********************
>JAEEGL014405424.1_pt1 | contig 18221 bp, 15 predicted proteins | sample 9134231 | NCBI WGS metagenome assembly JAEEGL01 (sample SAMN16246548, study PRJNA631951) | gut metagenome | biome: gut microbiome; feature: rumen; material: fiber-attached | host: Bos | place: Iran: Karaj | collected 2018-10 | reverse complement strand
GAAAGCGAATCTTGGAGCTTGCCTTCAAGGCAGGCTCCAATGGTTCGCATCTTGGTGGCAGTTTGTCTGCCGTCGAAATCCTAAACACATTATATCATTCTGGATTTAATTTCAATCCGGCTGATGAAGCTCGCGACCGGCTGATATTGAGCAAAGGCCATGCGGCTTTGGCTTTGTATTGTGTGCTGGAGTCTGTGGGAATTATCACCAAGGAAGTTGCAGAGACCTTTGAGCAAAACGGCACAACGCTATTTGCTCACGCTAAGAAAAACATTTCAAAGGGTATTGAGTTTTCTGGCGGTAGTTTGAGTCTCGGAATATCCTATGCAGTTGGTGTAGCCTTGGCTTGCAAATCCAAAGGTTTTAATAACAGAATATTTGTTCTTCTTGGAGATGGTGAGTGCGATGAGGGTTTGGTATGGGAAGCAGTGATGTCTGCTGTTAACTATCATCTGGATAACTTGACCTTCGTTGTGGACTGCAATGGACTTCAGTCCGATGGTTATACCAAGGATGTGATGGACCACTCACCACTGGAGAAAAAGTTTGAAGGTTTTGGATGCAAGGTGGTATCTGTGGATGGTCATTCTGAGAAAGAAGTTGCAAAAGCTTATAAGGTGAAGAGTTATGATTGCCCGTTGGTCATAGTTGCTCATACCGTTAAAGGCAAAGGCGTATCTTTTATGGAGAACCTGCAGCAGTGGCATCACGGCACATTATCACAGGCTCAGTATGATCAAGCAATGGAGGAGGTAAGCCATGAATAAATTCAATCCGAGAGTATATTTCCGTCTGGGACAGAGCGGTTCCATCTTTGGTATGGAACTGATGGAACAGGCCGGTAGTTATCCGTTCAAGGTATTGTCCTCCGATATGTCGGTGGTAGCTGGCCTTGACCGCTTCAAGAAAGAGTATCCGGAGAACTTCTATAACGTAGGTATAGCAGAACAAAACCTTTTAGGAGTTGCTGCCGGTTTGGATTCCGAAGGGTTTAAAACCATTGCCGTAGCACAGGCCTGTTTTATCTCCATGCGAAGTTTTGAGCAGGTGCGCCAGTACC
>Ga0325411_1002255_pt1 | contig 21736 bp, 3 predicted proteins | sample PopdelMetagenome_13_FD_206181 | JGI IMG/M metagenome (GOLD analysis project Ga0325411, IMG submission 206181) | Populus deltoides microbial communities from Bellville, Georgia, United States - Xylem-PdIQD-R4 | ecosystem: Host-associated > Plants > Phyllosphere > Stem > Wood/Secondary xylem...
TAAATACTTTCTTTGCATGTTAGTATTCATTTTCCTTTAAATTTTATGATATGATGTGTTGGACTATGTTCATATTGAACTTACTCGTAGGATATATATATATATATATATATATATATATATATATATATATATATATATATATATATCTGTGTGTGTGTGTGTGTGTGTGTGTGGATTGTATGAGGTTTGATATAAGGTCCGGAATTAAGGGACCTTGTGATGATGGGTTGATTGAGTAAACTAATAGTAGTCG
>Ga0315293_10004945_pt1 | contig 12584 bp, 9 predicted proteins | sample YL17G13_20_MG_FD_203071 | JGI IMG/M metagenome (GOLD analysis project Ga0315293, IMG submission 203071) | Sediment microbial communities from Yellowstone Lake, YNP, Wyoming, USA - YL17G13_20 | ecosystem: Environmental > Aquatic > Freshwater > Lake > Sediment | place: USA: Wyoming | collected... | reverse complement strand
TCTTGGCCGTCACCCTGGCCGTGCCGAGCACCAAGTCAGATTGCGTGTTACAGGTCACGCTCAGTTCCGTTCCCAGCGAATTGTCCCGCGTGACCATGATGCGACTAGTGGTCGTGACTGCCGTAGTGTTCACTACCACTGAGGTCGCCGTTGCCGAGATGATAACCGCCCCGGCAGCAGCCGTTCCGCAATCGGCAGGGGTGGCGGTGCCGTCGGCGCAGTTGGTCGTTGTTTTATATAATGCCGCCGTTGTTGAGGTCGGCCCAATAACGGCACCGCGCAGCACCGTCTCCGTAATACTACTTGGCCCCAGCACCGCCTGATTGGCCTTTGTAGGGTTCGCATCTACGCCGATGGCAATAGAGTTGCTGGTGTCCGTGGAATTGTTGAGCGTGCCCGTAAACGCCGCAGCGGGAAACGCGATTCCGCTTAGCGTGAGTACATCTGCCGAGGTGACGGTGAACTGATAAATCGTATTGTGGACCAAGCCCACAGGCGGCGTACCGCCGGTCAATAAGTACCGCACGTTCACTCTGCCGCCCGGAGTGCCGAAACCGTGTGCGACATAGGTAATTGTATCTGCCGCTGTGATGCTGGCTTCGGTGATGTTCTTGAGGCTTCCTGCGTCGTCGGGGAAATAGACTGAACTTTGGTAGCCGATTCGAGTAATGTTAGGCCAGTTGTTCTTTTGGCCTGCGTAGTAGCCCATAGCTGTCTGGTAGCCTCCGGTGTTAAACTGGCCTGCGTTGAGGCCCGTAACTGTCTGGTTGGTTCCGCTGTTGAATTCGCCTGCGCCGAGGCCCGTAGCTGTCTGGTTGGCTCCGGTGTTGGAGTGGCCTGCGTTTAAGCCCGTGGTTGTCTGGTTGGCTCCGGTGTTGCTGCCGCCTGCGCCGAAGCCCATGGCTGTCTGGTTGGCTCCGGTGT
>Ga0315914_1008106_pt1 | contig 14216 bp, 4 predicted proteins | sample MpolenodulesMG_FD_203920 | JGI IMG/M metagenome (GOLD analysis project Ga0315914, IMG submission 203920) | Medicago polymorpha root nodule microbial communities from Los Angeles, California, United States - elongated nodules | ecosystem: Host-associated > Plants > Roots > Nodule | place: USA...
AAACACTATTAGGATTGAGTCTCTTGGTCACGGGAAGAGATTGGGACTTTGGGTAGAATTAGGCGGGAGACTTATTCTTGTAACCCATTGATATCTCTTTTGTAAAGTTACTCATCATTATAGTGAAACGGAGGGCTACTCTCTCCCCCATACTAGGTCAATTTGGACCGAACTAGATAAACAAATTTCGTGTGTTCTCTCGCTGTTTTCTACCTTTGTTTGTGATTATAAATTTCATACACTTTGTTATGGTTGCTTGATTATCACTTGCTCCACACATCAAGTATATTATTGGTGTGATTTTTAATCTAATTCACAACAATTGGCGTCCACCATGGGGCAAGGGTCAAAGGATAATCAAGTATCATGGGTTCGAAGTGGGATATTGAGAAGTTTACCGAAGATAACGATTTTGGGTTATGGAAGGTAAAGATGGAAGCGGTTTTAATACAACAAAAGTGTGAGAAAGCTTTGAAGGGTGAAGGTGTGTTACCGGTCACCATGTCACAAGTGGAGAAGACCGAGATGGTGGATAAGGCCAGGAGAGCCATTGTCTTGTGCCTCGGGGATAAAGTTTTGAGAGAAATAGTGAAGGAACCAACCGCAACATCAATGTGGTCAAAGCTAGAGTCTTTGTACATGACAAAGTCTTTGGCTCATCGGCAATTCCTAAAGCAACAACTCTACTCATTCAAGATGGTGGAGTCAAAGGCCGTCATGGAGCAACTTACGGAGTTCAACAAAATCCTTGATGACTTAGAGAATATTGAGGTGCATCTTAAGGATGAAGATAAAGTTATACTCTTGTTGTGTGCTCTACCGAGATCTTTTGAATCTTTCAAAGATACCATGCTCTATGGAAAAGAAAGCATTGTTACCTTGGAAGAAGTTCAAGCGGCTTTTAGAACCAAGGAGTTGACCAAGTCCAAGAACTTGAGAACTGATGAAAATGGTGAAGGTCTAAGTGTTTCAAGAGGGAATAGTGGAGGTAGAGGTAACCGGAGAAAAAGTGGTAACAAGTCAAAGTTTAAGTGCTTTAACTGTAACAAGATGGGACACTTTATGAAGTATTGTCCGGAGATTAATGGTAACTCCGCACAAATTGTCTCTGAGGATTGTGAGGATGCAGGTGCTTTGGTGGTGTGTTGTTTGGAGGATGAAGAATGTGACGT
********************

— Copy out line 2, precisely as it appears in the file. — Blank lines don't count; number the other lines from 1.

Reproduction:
GAAAGCGAATCTTGGAGCTTGCCTTCAAGGCAGGCTCCAATGGTTCGCATCTTGGTGGCAGTTTGTCTGCCGTCGAAATCCTAAACACATTATATCATTCTGGATTTAATTTCAATCCGGCTGATGAAGCTCGCGACCGGCTGATATTGAGCAAAGGCCATGCGGCTTTGGCTTTGTATTGTGTGCTGGAGTCTGTGGGAATTATCACCAAGGAAGTTGCAGAGACCTTTGAGCAAAACGGCACAACGCTATTTGCTCACGCTAAGAAAAACATTTCAAAGGGTATTGAGTTTTCTGGCGGTAGTTTGAGTCTCGGAATATCCTATGCAGTTGGTGTAGCCTTGGCTTGCAAATCCAAAGGTTTTAATAACAGAATATTTGTTCTTCTTGGAGATGGTGAGTGCGATGAGGGTTTGGTATGGGAAGCAGTGATGTCTGCTGTTAACTATCATCTGGATAACTTGACCTTCGTTGTGGACTGCAATGGACTTCAGTCCGATGGTTATACCAAGGATGTGATGGACCACTCACCACTGGAGAAAAAGTTTGAAGGTTTTGGATGCAAGGTGGTATCTGTGGATGGTCATTCTGAGAAAGAAGTTGCAAAAGCTTATAAGGTGAAGAGTTATGATTGCCCGTTGGTCATAGTTGCTCATACCGTTAAAGGCAAAGGCGTATCTTTTATGGAGAACCTGCAGCAGTGGCATCACGGCACATTATCACAGGCTCAGTATGATCAAGCAATGGAGGAGGTAAGCCATGAATAAATTCAATCCGAGAGTATATTTCCGTCTGGGACAGAGCGGTTCCATCTTTGGTATGGAACTGATGGAACAGGCCGGTAGTTATCCGTTCAAGGTATTGTCCTCCGATATGTCGGTGGTAGCTGGCCTTGACCGCTTCAAGAAAGAGTATCCGGAGAACTTCTATAACGTAGGTATAGCAGAACAAAACCTTTTAGGAGTTGCTGCCGGTTTGGATTCCGAAGGGTTTAAAACCATTGCCGTAGCACAGGCCTGTTTTATCTCCATGCGAAGTTTTGAGCAGGTGCGCCAGTACC